Dealing with positive and negative dysphotopsias

Oct 04, 2019



Don’t discount dysphotopsias, either positive or negative, after cataract surgery and IOL placement. The literature suggests that dysphotopsias are relatively rare, but patient reports suggest a different story.

Don’t discount dysphotopsias, either positive or negative, after cataract surgery and IOL placement. The literature suggests that dysphotopsias are relatively rare, but patient reports suggest a different story

“If you ask patients, it can be almost 50% immediately after surgery,” said Nick Mamalis, MD, professor of ophthalmology, John A. Moran Eye Center, University of Utah, Salt Lake City. “The majority of these just go away or patients get used to them. But for an important minority of patients, these are significant visual issues and they don’t improve as time goes on.”

Dr. Mamalis discussed the etiology and treatment of positive and negative dysphotopsias during the 37th Congress of the European Society of Cataract and Refractive Surgeons in Paris. Positive dysphotopsias produce visual artifacts that appear as areas of bright light, streaks and flashes central in the visual field. Negative dysphotopsias produce dark temporal shadows that mimic the effect of blinders worn by racehorses.

Both positive and negative dysphotopsias are associated with the IOL material, design and placement, he continued.

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Positive dysphotopsias are most often characterized by persistent bright rings, flares, arcs, halos, and flashes that most often appear when light is coming into 

the eye from the side, such as the oncoming headlights of another vehicle.  The long term incidence may be as high as 1.5% and can vary greatly by IOL type, material, and design.

Positive dysphotopsia was first reported in polymethylmethacrylate (PMMA), the material most commonly used during the early development of IOLs. Symptoms were generally minor glare and transient.

Hydrophobic acrylic lenses are more prone to positive dysphotopsia. The higher index of refraction is more likely to result in internal reflections when exposed to bright sources.

Silicone lenses are rarely associated with positive dysphotopsia, possibly because of lens design. Lenses with square edges, typically hydrophobic acrylic IOLs, are associated with an increased incidence of positive dysphotopsia. Frosted and textured edges as well as beveled designs have been used to reduce the intensity of stray reflections and reduce the incidence of positive dysphotopsia.

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Treating positive dysphotopsias is relatively straightforward. Explanting and exchanging the original lens with an IOL that has a different material or edge

design usually reduces or removes the problem entirely. PMMA, silicone, and hydrophilic acrylic lenses with edge designs that are not square are reported to help resolve positive dysphotopsias.

“Negative dysphotopsias are completely different,” Dr. Mamalis said. “The more often you ask about negative dysphotopsias, the more frequently patients report those dark temporal shadows, especially in the first couple of weeks.”

About 71% of negative dysphotopsias resolve in the first weeks and months after surgery, he continued. Depending on how and when patients are questioned, between 0.2% and 2.4% have persistent symptoms.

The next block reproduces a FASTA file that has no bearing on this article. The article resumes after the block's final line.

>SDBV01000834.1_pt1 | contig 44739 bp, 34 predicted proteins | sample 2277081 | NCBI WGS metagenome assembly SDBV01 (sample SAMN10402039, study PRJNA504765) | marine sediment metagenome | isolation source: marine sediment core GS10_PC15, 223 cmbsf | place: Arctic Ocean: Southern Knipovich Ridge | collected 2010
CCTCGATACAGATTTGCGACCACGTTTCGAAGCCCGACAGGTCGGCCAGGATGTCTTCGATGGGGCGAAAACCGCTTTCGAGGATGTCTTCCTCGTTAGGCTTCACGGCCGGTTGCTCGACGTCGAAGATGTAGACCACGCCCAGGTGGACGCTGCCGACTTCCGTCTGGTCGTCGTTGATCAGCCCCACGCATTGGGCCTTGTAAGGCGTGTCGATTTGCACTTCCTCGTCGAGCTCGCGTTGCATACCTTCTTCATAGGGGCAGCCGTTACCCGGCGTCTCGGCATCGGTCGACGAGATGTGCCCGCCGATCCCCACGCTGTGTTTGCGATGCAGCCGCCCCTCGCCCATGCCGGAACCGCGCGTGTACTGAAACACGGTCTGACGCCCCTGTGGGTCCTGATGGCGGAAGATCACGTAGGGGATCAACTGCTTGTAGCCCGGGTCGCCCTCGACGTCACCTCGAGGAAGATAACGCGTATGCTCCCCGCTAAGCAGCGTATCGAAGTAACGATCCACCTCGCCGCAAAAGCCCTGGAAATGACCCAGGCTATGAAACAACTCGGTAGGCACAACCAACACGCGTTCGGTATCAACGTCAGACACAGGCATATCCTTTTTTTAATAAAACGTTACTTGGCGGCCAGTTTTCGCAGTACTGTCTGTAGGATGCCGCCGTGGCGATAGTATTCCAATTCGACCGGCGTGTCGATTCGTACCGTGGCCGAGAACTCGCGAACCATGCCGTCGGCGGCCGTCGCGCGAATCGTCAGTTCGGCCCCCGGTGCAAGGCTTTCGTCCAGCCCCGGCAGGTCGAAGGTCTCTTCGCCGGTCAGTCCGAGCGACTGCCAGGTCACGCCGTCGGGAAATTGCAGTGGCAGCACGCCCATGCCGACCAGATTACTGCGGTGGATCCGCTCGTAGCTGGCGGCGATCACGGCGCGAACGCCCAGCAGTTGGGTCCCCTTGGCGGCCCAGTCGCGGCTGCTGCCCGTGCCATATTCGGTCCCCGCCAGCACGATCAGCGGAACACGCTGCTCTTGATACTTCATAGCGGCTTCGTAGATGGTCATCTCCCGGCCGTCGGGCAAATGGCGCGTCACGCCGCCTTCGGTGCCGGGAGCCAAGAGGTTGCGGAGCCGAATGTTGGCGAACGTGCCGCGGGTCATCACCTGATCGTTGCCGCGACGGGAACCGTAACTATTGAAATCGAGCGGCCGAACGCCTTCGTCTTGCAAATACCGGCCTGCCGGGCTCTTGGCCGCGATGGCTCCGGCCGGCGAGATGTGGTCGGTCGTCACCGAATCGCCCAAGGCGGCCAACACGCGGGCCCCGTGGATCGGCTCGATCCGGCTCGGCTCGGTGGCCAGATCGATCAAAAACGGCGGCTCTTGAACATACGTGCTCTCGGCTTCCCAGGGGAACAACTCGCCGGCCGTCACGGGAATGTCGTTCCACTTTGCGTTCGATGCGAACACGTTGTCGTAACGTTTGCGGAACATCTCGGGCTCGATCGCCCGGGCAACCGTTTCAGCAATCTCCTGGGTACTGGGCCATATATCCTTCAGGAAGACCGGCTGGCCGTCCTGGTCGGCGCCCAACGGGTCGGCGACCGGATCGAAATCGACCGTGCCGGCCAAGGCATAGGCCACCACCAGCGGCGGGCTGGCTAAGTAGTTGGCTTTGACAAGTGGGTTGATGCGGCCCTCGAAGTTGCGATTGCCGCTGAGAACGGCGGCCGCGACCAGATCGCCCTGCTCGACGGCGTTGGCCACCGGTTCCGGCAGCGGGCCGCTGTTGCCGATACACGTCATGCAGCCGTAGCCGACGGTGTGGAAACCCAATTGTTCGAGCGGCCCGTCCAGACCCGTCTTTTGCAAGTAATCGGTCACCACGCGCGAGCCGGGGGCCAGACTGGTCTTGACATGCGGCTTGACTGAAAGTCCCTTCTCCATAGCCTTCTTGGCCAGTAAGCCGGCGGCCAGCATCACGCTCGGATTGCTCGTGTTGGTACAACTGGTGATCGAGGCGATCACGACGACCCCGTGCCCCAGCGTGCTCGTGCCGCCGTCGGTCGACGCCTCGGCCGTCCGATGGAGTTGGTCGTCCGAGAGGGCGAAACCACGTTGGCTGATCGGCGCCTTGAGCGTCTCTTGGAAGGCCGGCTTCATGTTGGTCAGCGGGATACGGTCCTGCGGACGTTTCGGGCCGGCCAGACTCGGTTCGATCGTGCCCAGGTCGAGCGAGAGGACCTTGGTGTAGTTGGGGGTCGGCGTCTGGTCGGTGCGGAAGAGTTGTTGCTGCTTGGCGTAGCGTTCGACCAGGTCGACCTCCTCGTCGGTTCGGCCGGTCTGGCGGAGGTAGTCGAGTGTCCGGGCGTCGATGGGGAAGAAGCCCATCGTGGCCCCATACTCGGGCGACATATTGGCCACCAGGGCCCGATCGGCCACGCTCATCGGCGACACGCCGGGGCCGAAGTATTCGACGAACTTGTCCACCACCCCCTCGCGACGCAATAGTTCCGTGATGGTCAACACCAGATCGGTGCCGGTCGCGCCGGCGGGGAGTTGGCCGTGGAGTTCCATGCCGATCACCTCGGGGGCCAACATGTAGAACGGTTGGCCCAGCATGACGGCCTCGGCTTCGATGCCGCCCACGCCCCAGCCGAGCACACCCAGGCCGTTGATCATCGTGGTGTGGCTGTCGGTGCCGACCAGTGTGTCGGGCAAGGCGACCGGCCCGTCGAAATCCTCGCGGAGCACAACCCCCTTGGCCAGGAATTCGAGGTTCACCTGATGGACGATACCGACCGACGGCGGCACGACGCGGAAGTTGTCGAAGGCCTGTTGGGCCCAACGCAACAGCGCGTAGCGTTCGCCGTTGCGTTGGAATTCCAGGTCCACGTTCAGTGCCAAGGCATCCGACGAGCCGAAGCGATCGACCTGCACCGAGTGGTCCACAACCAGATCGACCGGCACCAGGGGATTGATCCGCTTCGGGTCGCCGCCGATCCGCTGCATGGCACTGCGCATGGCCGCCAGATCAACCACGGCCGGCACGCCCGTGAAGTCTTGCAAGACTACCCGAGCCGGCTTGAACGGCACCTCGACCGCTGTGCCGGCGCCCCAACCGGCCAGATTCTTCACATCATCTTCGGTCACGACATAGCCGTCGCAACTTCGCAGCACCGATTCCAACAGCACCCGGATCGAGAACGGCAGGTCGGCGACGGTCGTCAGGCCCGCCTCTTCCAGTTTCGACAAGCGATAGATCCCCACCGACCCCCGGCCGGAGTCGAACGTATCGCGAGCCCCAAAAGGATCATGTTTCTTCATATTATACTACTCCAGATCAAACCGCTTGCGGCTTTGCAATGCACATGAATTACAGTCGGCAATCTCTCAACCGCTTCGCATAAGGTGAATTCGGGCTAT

“Don’t get too excited at first and try to do something about it immediately,” he advised. “In a lot of patients, it goes away.”

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The etiology of negative dysphotopsias involves the spatial relationships between the IOL, the capsular bag, and possibly the iris. IOLs implanted in the capsular bag or in the posterior chamber are more likely to produce negative dysphotopsias while IOLs implanted in the sulcus or in the anterior chamber seldom do.

Ray tracing suggests that at least part of the problem lies with internal reflections when the lens is placed in the capsular bag that can cast temporal shadows. Other potential factors include corneal curvature, anterior chamber depth, IOL power, axial length and the distance between the pupil and the implant.

“Negative dysphotopsias are seen more frequently in patients who have a square edge IOL,” Dr. Mamalis said. “It can occur with any lens material, though we see it more frequently with hydrophobic acrylic.”

Treatment typically involves IOL exchange and implantation of a new lens into the sulcus. Piggyback, or add-on, IOLs can also help alleviate negative dysphotopsias by diffusing light more effectively before it enters the eye, reducing the potential for shadow formation.

Reverse optic capture, placing the optic over the edges of the capsular bag instead of in the bag, can also help. And some surgeons perform laser anterior capsulotomy to enlarge the capsule opening.

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New lens designs may reduce the problem in the future. The Masket lens, with a groove on the anterior surface, allows the lip of the optic to ride over the anterior capsule, reducing the potential for negative dysphotopsias. A bag-in-lens design serves the same purpose, putting the optic atop the bag rather than allow the bag to ride over the edge of the optic.

Another design adds peripheral concavity to the optic to better diffuse light entering the eye, reducing the potential for shadows.

“The treatment varies,” Dr. Mamalis said. “Depending on the patient, changes in IOL material, design and placement can decrease or treat these dysphotopsias when they occur.”

Disclosures:

Nick Mamalis, MD

E: nick.mamalis@hsc.utah.edu

Dr. Mamalis is professor of ophthalmology, John A. Moran Eye Center, University of Utah, Salt Lake City. He did not indicate any proprietary interest in the subject matter.

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